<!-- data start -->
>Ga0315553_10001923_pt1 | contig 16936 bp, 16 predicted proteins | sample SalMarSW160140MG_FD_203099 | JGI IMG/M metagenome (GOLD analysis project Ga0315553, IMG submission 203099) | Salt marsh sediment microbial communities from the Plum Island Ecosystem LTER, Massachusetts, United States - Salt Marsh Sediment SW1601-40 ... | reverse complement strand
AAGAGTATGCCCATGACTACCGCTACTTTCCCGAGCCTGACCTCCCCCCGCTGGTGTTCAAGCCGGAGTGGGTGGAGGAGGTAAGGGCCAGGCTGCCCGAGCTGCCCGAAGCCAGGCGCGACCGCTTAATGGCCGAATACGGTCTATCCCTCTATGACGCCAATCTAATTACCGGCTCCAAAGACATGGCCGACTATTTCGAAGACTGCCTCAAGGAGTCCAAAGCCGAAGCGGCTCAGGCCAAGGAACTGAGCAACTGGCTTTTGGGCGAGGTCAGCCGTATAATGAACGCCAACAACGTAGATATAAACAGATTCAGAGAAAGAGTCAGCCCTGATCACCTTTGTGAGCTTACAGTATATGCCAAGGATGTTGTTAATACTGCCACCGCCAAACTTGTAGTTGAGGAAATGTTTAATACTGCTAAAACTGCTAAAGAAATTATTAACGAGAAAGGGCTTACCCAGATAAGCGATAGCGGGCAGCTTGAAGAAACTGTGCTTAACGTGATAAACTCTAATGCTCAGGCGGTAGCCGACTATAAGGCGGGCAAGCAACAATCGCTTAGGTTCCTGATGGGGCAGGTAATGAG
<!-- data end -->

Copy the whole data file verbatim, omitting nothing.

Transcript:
>Ga0315553_10001923_pt1 | contig 16936 bp, 16 predicted proteins | sample SalMarSW160140MG_FD_203099 | JGI IMG/M metagenome (GOLD analysis project Ga0315553, IMG submission 203099) | Salt marsh sediment microbial communities from the Plum Island Ecosystem LTER, Massachusetts, United States - Salt Marsh Sediment SW1601-40 ... | reverse complement strand
AAGAGTATGCCCATGACTACCGCTACTTTCCCGAGCCTGACCTCCCCCCGCTGGTGTTCAAGCCGGAGTGGGTGGAGGAGGTAAGGGCCAGGCTGCCCGAGCTGCCCGAAGCCAGGCGCGACCGCTTAATGGCCGAATACGGTCTATCCCTCTATGACGCCAATCTAATTACCGGCTCCAAAGACATGGCCGACTATTTCGAAGACTGCCTCAAGGAGTCCAAAGCCGAAGCGGCTCAGGCCAAGGAACTGAGCAACTGGCTTTTGGGCGAGGTCAGCCGTATAATGAACGCCAACAACGTAGATATAAACAGATTCAGAGAAAGAGTCAGCCCTGATCACCTTTGTGAGCTTACAGTATATGCCAAGGATGTTGTTAATACTGCCACCGCCAAACTTGTAGTTGAGGAAATGTTTAATACTGCTAAAACTGCTAAAGAAATTATTAACGAGAAAGGGCTTACCCAGATAAGCGATAGCGGGCAGCTTGAAGAAACTGTGCTTAACGTGATAAACTCTAATGCTCAGGCGGTAGCCGACTATAAGGCGGGCAAGCAACAATCGCTTAGGTTCCTGATGGGGCAGGTAATGAG